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Former NBA star works to end solitary confinement in prisons
Caron Butler can easily point to the lowest moment in his life — the days he spent as a teenager locked in a solitary confinement cell inside a juvenile prison.
The former UConn and NBA star planned to be at Connecticut’s state Capitol on Monday to ask Gov. Ned Lamont to sign legislation that would strictly limit the use of solitary confinement and other forms of inmate isolation in prisons.
The bill, which requires almost all inmates be allowed at least 6 1/2 hours out of their cells and also limits the use of certain restraints, received final legislative approval early Sunday morning. It comes as the state is closing its maximum-security, Northern Correctional Institution, which was designed specifically to keep inmates in isolation.
Butler has been open about his struggles as a youth in Racine, Wisconsin. He dealt drugs and was arrested more than a dozen times before serving more than a year in prison on drug possession and firearms charges.
He was 15 years old when he got into a fight in prison and was thrown into solitary, spending 23 hours a day isolated in a small cell for two weeks. He had no contact with anyone — no books, no radio, no television. He said none of the violence or other trauma in his young life prepared him for the despair of that situation.
“Being in those four walls and those four corners, it does something to you,” Butler said, in an interview with The Associated Press. “Mentally and spiritually, it takes away a lot. It dehumanizes you.”
Butler said he believes he survived because of a strong family support system. He discovered basketball in prison. He turned his life around when he got out to the point where Hall-of-Fame coach Jim Calhoun saw something in him and offered him a scholarship.
Butler went on to become the Big East’s player of the year in 2002 and spent 14 seasons in the NBA, where he is now an assistant coach with Miami.
But Butler, who is also a trustee at the Vera Institute for Justice, said he’ll never forget the torture he endured in prison and is hoping that the Connecticut legislation will serve as an example for other states.
“Now I look back in hindsight and I want to tell my younger self to stay hopeful,” he said. “There are people out there that care. There’s going to be elected officials out there in the future that’s going to care about this community in real time. There’s going to be change on the horizon. They are going to come up with ways to rehabilitate that never dehumanize people.”
Opponents of the bill say it will take a tool away from guards that helps maintain discipline in prisons. But its supporters say it includes exceptions, such as allowing officers to isolate a prisoner when that is needed to protect someone’s life. But there will now be a review process to ensure that isolation ends.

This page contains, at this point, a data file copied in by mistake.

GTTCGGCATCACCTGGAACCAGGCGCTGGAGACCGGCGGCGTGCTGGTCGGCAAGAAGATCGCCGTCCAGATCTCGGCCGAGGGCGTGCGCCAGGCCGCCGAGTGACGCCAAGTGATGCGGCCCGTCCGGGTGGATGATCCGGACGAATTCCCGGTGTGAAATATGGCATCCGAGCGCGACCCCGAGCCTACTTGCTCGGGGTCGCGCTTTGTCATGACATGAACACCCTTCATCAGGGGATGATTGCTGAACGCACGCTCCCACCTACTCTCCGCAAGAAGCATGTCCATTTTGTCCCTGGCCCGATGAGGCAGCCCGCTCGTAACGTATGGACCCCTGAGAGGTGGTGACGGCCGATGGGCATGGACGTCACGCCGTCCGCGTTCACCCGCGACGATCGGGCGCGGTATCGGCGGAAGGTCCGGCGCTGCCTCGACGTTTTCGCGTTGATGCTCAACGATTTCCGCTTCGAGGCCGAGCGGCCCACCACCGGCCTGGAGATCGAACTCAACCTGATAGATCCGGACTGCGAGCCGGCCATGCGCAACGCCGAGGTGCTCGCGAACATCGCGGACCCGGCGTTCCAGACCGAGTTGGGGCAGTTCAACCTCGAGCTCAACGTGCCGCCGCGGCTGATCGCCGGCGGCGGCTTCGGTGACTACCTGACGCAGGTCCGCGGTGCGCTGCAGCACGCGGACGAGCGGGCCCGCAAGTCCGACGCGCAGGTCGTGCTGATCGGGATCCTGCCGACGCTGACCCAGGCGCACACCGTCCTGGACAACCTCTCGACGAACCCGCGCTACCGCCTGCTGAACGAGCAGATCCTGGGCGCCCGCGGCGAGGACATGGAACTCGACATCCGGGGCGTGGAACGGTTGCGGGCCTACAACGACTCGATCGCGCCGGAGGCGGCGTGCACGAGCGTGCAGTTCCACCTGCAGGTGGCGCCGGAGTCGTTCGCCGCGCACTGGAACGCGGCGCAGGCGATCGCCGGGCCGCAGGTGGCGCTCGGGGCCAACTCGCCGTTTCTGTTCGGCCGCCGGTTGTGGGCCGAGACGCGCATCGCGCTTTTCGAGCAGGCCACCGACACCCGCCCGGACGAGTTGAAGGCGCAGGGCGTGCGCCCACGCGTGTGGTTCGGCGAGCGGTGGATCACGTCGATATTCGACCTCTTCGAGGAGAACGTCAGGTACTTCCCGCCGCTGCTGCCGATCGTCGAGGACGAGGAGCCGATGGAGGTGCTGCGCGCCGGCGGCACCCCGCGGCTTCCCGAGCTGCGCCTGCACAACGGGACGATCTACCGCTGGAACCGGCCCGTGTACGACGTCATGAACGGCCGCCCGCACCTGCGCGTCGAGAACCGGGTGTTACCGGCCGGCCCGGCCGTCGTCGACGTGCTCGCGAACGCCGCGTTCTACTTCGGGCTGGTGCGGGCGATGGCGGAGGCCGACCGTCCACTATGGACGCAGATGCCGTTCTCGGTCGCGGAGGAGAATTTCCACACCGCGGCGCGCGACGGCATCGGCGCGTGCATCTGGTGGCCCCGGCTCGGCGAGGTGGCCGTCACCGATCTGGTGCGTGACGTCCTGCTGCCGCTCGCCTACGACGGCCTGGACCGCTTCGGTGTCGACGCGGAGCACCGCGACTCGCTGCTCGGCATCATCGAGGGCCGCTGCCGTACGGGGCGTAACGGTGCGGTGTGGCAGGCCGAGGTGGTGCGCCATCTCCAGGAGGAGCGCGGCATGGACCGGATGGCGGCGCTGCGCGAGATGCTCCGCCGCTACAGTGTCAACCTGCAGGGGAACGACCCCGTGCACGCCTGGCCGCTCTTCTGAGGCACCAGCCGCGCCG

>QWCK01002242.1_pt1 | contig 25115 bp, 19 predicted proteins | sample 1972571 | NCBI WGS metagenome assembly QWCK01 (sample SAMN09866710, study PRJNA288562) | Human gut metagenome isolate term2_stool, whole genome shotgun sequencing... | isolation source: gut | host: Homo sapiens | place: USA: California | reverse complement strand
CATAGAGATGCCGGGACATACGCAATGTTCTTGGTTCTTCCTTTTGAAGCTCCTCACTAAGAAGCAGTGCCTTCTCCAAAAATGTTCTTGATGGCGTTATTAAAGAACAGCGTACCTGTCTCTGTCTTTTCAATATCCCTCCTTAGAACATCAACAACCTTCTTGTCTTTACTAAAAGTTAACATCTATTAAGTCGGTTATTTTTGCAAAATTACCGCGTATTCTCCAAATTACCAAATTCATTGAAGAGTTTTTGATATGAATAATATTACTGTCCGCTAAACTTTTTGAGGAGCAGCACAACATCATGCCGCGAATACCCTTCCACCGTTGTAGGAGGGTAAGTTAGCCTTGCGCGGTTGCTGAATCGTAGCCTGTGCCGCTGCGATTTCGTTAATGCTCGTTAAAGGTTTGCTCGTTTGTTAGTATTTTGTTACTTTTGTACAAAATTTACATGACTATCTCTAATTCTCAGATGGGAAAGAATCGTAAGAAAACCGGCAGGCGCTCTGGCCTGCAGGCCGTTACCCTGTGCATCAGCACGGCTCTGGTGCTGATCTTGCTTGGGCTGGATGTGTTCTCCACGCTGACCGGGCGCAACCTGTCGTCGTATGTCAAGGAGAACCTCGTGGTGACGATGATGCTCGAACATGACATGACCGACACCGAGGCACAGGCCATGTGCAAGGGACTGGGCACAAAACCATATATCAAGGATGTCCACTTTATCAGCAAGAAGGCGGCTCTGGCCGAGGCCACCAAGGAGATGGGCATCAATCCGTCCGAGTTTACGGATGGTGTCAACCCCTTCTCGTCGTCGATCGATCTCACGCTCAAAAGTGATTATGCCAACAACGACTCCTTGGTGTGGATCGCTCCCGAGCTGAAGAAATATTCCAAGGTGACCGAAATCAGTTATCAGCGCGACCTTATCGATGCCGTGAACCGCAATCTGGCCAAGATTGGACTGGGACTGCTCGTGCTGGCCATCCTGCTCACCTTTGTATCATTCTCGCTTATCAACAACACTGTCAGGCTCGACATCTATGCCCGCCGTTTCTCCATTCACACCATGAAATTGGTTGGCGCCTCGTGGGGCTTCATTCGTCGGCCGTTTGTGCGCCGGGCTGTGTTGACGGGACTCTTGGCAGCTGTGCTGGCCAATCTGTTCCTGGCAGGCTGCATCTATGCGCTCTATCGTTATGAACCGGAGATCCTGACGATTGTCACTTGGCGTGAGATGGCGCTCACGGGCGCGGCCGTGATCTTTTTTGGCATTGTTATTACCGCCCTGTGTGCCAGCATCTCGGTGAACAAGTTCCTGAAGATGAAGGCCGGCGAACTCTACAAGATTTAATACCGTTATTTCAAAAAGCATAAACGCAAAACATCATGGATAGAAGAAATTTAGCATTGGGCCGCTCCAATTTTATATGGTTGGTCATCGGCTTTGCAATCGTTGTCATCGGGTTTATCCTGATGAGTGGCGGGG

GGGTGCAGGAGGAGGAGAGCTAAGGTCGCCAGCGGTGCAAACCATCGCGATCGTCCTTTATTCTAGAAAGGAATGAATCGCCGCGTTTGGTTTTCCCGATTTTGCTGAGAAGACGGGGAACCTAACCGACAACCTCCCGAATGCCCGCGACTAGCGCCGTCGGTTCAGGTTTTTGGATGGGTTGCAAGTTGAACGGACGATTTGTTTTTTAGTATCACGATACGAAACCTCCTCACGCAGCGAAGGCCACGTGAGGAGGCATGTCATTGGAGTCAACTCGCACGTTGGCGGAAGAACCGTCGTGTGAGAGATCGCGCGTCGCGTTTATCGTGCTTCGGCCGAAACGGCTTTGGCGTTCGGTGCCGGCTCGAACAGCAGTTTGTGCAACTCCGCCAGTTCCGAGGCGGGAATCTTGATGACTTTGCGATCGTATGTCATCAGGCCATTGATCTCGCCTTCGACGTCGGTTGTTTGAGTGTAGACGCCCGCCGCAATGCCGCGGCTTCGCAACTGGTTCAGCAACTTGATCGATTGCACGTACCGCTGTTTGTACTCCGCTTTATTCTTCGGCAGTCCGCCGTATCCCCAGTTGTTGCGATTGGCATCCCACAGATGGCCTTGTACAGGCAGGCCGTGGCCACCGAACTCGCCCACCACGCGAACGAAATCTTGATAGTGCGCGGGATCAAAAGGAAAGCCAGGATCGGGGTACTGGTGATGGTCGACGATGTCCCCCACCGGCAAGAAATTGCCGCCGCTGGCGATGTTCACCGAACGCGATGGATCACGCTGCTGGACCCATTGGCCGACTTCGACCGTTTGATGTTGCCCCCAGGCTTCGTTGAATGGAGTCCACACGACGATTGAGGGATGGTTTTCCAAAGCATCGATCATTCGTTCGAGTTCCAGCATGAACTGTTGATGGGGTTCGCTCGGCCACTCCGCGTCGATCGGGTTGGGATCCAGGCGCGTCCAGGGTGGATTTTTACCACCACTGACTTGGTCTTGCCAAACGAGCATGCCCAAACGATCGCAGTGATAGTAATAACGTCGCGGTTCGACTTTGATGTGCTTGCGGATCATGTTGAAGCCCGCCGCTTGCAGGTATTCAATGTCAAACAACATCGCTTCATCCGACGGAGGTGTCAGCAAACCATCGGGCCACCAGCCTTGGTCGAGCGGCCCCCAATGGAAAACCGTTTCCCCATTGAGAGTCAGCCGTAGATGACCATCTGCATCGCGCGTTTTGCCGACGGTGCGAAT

Barbara Fair, the lead organizer for the Stop Solitary CT campaign, part of the National Religious Campaign Against Torture, said while thousands of people have horror stories about living in solitary confinement, it’s important for someone as well known as Butler to step forward.
“This is somebody people can connect with,” she said. “That’s the biggest problem around our prison systems is that often people have a hard time connecting with the humanity of incarcerated people.”
Butler is not the first former UConn star to advocate for criminal justice reform.
Former UConn women’s star Maya Moore left the WNBA to wage what became a successful fight to overturn the wrongful conviction of Jonathan Irons, a man who later became her husband. She also started a social action campaign called Win With Justice, designed to call attention to the power wielded by prosecutors and their obligation to use it responsibly.
Butler said it’s not a coincidence that she and others, such as former UConn player Renee Montgomery, are active in the push for social-justice reform.
“We were taught by two Hall of Fame coaches (Jim Calhoun and Geno Auriemma) that when you are passionate about something, you have to find a way to create a wave and make that wave bigger and create a current,” Butler said. “Just like momentum changes in a basketball game, you have to impose your will on a situation.”
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